Sheffield’s Chainsaw Massacre
News from Sheffield Hallam University
Article from Sheffield Hallam University
6 reasons to stop the Sheffield chainsaw massacre
A campaign against cutting down thousands of trees lining the streets of Sheffield – Europe’s greenest city – has picked up over 15,000 signatures. We spoke to Professor Ian Rotherham, who’s heading up the campaign and inspiring similar groups across the UK.
We asked him one simple question: why is cutting down street trees a bad idea?
It breaks a promise to the people.
The council had built up 30 years of agreements on street trees, based on consultation with communities. These agreements are a commitment to the people of Sheffield – after all, they’re our trees. When street management was outsourced to AMEY, these agreements were lost or ignored. AMEY have a clear profit motive – if they blitz the city’s trees in the first 5 years of their 25-year contract, they can spend the next 20 years with much lower maintenance costs.
- It’s bad for democracy.
Local authorities have been cut to the bone, so they outsource services to private companies. It’s catastrophic for democracy. If you’re a private company you’re not subject to freedom of information laws, so there’s no scrutiny and no accountability. In the past, elected councillors had a say about what happened the trees in their community. Now decisions are made in dark corners.
- It damages people’s quality of life.
A lot of the communities affected are poor. I’ve held meetings in these communities that have attracted hundreds of people, and I’ve seen grown men in tears. These trees really matter. Take Brincliffe. If you come up Bannerdale Road in spring, with the cherry trees in full blossom, it’s beautiful. Take those trees away, and it doesn’t look great.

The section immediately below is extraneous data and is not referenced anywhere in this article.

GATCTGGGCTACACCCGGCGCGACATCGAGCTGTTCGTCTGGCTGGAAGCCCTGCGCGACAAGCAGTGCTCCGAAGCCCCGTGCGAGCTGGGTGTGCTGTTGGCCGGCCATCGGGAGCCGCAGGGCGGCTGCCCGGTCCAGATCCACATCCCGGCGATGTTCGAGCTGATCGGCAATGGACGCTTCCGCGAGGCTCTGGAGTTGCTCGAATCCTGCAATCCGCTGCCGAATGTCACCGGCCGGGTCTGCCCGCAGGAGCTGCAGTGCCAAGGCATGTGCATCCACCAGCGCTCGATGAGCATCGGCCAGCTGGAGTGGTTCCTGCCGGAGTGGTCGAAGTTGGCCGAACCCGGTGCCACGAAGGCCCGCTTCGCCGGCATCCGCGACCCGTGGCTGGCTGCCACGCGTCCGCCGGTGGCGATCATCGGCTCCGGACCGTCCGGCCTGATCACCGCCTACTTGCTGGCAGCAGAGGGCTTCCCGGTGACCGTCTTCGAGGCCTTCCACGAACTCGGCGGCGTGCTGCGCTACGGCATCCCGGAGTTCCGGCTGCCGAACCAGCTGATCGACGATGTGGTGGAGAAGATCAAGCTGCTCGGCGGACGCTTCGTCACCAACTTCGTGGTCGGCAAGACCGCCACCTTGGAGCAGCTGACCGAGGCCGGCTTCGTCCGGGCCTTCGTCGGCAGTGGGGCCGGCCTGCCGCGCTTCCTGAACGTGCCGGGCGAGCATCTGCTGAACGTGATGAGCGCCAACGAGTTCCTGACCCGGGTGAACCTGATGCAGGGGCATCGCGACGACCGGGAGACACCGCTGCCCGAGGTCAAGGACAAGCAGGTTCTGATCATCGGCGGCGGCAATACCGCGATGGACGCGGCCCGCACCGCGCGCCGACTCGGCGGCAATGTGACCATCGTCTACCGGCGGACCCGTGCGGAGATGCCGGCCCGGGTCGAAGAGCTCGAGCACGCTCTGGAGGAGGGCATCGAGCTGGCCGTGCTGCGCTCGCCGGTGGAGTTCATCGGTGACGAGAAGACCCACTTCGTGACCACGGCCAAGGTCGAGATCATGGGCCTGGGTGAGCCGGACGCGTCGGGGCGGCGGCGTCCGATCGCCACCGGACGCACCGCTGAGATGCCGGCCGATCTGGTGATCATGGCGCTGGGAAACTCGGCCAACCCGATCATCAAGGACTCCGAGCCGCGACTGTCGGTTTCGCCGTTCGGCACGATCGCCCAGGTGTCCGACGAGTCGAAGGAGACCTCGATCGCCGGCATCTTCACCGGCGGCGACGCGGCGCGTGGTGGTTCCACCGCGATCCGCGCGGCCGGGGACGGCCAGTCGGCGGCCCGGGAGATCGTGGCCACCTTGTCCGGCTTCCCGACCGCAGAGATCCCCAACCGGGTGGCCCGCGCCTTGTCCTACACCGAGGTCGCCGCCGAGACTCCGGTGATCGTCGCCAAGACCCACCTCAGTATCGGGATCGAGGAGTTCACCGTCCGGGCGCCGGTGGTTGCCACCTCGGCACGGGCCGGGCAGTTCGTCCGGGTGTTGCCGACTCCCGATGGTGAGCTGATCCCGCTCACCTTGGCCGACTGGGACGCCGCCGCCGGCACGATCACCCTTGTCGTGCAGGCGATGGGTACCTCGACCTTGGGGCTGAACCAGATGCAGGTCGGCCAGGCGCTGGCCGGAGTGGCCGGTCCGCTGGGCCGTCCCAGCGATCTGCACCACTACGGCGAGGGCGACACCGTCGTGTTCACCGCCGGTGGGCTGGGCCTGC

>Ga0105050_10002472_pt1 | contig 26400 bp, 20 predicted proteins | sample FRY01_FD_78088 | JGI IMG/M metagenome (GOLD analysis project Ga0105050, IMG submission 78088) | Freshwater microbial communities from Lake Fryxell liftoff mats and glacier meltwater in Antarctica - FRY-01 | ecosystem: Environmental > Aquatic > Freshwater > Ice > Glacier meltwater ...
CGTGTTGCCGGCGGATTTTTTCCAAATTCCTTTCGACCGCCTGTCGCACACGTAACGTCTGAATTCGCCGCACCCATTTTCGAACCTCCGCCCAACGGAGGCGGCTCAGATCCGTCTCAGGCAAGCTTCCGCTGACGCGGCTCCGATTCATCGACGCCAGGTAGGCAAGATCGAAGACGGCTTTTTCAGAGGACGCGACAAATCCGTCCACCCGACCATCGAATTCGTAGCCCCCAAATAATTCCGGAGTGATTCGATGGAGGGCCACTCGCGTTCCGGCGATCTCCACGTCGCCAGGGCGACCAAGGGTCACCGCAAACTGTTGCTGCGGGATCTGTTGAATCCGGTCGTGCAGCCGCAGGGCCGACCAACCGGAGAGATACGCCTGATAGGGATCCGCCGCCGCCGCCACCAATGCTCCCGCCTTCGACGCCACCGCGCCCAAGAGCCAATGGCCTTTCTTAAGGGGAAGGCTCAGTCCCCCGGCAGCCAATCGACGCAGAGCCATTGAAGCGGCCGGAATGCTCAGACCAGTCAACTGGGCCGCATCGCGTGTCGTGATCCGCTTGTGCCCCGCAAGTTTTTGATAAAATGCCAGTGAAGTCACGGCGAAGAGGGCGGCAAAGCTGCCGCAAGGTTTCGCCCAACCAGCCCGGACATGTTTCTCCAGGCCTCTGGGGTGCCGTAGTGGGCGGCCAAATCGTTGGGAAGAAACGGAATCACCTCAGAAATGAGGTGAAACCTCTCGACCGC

- It’s bad for the economy.
I’m not just a rabid environmentalist – I produce research into the economics. And the destruction of these trees is bad for the Sheffield economy. If you make a place attractive, people want to live and work there. Cut down the trees and you reduce house prices and discourage investment.
- Trees are an important part of the ecosystem.
Trees can help regulate the climate of an area. For example, on Psalter Lane they keep the place cool. In a heatwave last year they reduced the temperature there by 7 or 8 degrees. They also take in rainwater, helping to reduce flooding – something which can be a big problem in Sheffield.
- We are destroying our history.
AMEY are cutting down heritage trees – very old hedgerow trees that stand as a reminder to when an area was farmland, hundreds of years ago. They felled a 450-year-old oak tree in Deepcar, and when we complained they offered to put a plaque where it had stood. They just don’t get it. The ecologist Oliver Rackham, who died earlier this year, said ‘10,000 oaks of 100 years are no substitute for one 500-year-old oak.’ And he was right.
How to get involved
Professor Ian Rotherham is a professor of environmental geography and a reader in tourism and environmental change in the Department of Natural and Built Environment at Sheffield Hallam University.
Interested? Courses you could study
- BA (Honours) Planning and Geography
- BA (Honours) Human Geography
- BSc (Honours) Environmental Science
- MSc/PgDip/PgCert Environmental Management